These two resources make it easier to find the best used cars to buy

Best used cars to buy.

It’s what some 40 million Americans a year seek.

But the number of choices goes, literally, into the thousands, making it a daunting task unless you have some way to narrow the possibilities.

Fortunately, resources are available online to help you do that fairly quickly.

“Picking out a good used car from a sea of bad ones has never been easy,” wrote Jon Linkov in Consumer Reports’ Best Used Cars by Price. “You want a vehicle that’s reliable, affordable and equipped with modern safety features … The whole process can sometimes feel overwhelming.”

This is what a top-rated used car looks like when it’s new.

Among the most useful resources are U.S. News & World Report’s Best Used Cars, which groups vehicles by category – cars, SUVs, trucks, vans and hybrids – then ranks them within budget ranges and by year, and Consumer Reports which lists vehicles by price range and categories. Of course, we also would include the Santander Consumer USA blog’s These are the 30 best used cars to buy.

Let’s take the U.S. News and Consumer Reports ratings/rankings to see how this works.

For an example, say a shopper knows he/she wants to buy a used vehicle, prefers a crossover SUV, five years old or less, and has a budget of $10,000 to $15,000.

In Best Used Cars, the shopper would go to the SUV section, which shows 13 different categories, such as subcompact, compact, midsize and off-road, as well as luxury models and hybrids. Choosing the section “Used Crossover SUVs $10K to $15K” provides a list of 74 ranked by scores on a 10-point scale. But in Consumer Reports our shopper simply would scroll to a list of $10,000-$15,000 vehicles and continue to the best SUVs, although only four are recommended.

Best Used Cars shows the 2010 Honda CR-V as the No. 1 used crossover in your price range, with an overall rating of 9.2 out of 10 points, but it’s a 2010 model. The No. 2-ranked vehicle, the 2012 GMC Terrain, rated overall at 9 points, though, is within our shopper’s five-year age range.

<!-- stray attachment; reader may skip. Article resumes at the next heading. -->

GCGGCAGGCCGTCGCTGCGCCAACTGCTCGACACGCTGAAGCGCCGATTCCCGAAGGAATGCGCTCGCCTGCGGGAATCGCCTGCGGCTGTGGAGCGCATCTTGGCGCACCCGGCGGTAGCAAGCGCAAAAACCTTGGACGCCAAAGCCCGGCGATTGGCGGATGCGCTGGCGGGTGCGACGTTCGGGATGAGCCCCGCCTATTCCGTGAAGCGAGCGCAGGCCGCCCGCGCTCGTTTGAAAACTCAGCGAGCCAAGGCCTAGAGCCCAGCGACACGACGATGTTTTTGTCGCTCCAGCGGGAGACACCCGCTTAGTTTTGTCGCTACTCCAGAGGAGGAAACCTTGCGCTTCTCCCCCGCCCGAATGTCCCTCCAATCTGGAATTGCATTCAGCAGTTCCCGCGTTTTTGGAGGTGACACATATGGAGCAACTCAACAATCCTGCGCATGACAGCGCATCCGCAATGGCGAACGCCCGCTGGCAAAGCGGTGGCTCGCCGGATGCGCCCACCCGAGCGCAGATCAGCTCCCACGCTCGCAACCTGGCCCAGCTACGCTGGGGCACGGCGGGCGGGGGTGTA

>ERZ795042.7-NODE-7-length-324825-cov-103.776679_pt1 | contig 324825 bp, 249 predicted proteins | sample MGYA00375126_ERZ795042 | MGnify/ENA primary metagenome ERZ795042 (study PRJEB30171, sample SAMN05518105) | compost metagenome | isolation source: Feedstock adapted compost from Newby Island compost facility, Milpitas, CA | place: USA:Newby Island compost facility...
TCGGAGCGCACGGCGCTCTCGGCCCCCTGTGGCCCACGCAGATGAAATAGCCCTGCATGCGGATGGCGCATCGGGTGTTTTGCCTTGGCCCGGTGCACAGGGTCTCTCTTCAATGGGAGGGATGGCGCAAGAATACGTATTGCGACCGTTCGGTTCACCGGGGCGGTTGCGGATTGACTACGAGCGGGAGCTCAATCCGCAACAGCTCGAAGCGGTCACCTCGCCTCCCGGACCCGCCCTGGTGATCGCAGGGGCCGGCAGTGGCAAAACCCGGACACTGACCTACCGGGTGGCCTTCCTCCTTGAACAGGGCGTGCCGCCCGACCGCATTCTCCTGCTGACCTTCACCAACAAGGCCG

(The overall ratings take into account critics’ ratings, performance, interior, cost to own and safety, along with a separate score for reliability.)

Other vehicles that would fit the shopper’s criteria are 2013 and 2012 Chevrolet Equinox, 2012 Nissan Murano and 2012 Toyota RAV4, all tied at No. 8 with overall 8.7 ratings. Along with the CR-V and Terrain, the Equinox and Murano earned the highest reliability rating on the U.S. News scale.

In Consumer Reports, the top-ranked 2007-10 Honda CR-V is referred to as “one of the most popular, thanks to its strong resale value, agile handling, excellent reliability, and fuel-efficient powertrains.” Other “good choices” are the 2007 Lexus RX, 2007-08 Toyota Highlander and 2008-09 Toyota RAV4, but all are older than the age range our shopper set.

Our used-vehicle shopper now must consider whether to (1) stick with his/her five-year age range with the Terrain, Equinox or Murano, (2) opt for the RAV4, which Consumer Reports lists in a higher price than U.S. News or (3) go for a higher-rated (on both lists) but older CR-V.

But just like that, our shopper has several good used vehicles from which to choose.

And it’s a process that will work whatever type, age or price of used vehicle a shopper decides is the best fit for his/her lifestyle.

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